2. We will not accept contributions from organizations, corporations, and/or unions.
  3. We ask that only individuals who are a resident of B.C. and a Canadian citizen or permanent resident make contributions, to follow the spirit of the Local Elections Campaign Financing Act.
  4. We will not accept more than the $1,200 Local Elections Campaign Financing Act donation limits, even though we are not a Party or Candidate organization and are not bound by this legislation.
  5. All funds received will be accounted for, and the donor source will be recorded, though kept private.

Spending Guidelines and Promises

1) All funds spent will be accounted for and detailed records maintained.

2) No funds will be contributed to any Candidate’s campaign.

 3) Expenses to be covered will be:       

  • newcouncil.ca website and other software application costs;
  • Rental & other ancillary costs for large meetings;
  • Office supply costs;
  • Banking or other financial fees;
  • Advertising and promotional services and materials to promote the goal of newcouncil.ca, the endorsed candidates, and a better Victoria;
  • Any regulatory or legal costs that may arise, though none are expected.

4) Expenses shall not include ANY compensation, under any circumstances, to buy services from, pay, hire, or otherwise engage members or volunteers of newcouncil.ca.

5) Any remaining unspent funds after the October 20, 2018 Municipal Election will be donated to the ‘Friends of Beacon Hill Park Society’.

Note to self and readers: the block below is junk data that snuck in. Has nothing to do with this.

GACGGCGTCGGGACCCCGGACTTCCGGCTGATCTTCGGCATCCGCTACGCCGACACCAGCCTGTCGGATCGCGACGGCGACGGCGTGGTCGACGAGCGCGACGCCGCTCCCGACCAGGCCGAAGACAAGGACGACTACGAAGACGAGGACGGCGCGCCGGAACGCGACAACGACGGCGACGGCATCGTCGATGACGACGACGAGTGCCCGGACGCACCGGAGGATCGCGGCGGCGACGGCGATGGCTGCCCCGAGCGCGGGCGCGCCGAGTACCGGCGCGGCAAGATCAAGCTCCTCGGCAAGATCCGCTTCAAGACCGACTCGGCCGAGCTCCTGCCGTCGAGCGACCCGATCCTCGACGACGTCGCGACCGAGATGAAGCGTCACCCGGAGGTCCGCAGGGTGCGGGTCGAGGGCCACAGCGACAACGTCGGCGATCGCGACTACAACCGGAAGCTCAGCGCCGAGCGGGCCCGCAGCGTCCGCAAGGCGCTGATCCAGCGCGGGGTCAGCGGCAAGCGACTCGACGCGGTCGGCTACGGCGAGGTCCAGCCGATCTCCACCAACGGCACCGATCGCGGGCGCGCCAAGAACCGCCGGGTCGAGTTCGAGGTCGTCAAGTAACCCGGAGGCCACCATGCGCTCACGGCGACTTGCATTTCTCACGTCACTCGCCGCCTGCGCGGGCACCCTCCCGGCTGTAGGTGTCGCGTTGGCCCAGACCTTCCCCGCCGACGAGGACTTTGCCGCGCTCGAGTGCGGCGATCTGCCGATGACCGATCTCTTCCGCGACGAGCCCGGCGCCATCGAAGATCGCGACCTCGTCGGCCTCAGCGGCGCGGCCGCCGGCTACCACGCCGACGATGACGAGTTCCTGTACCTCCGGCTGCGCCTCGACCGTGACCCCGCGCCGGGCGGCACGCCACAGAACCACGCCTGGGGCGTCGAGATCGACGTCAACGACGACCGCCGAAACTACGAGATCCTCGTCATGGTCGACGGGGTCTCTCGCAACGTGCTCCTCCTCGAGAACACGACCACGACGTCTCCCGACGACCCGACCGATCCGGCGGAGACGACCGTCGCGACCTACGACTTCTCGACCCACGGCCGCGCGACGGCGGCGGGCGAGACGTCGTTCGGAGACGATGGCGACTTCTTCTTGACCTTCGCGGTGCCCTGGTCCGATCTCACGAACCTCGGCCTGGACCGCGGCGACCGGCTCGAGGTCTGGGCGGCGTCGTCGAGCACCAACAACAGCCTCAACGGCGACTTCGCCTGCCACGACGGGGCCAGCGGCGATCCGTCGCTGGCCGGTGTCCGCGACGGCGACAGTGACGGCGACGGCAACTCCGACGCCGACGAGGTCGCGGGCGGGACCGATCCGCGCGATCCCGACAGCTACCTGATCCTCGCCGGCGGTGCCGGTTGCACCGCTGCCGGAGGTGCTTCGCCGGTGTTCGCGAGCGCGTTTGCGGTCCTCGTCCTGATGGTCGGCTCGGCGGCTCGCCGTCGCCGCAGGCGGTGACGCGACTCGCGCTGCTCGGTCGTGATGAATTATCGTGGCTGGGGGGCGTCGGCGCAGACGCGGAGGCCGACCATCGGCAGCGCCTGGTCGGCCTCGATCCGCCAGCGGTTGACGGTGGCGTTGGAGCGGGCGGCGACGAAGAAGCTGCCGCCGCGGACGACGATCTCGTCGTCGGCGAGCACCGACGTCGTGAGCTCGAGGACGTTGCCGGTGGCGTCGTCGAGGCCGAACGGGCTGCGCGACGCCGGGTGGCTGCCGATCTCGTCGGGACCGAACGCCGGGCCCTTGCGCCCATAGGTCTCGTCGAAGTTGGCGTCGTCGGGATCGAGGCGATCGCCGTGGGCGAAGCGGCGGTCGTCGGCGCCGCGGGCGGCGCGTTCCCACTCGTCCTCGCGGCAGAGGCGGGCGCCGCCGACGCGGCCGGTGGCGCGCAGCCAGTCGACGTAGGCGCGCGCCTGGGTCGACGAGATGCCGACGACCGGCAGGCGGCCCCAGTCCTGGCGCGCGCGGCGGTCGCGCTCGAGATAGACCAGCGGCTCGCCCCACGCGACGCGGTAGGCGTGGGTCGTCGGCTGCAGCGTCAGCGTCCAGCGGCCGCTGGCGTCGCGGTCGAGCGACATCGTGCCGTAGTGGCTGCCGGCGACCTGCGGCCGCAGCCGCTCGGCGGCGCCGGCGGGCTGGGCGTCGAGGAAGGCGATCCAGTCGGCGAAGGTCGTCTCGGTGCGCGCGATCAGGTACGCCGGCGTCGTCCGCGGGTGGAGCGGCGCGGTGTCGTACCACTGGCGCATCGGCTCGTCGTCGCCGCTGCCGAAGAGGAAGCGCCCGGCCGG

Reporting Guidelines and Promises

1) A Financial Statement will be published to show Income, Expenditures, and any account balances remaining twice before the elections, as follows:

a) Transactions up to June 30, 2018; posted online on July 15, 2018;

b) Transactions up to September 30, 2018; posted online on October 15, 2018.

2) A Financial Statement will be published to show finalized Income and Expenditures and posted online on November 15, 2018.

Chicken Council

If ever there was a reason to want better leadership at Victoria’s City Hall, it’s over the issue of 100 chickens. Due to my involvement in newcouncil.ca, a friend asked if I can meet Chantal and Phil, who have the most fence space shared with the owner of the Rockland property who has given 100 chickens a new home.

Since approximately 2003 this owner has tried on multiple occasions, without success, to either develop or subdivide her property that is excess of 2 acres.  These efforts have been considered inappropriate not just by the neighbourhood, but by every City Council. Two days after her most recent application to subdivide was refused by City Council, she hatched her chicken plan. She says it’s not about retaliation, but it’s about her desire to feed her poor tenants eggs. Ok, so let’s give her the benefit of the doubt and get that application going to give her the 2018 Victoria Citizen of the Year for her philanthropy.

Regardless of the motive, she has Victoria’s mayor and councilors to thank for doing absolutely nothing to help out people who live near this property. Every other municipality around here has strict limits on the number of chickens, the care and amount of chicken compost allowed, and the set-backs where you can keep the chickens. This is important not only to prevent excessive noise and smell from bothering the neighbours, but to protect everyone from disease and pathogens (including E. coli, Salmonella, Cryptosporidium) contained in chicken feces.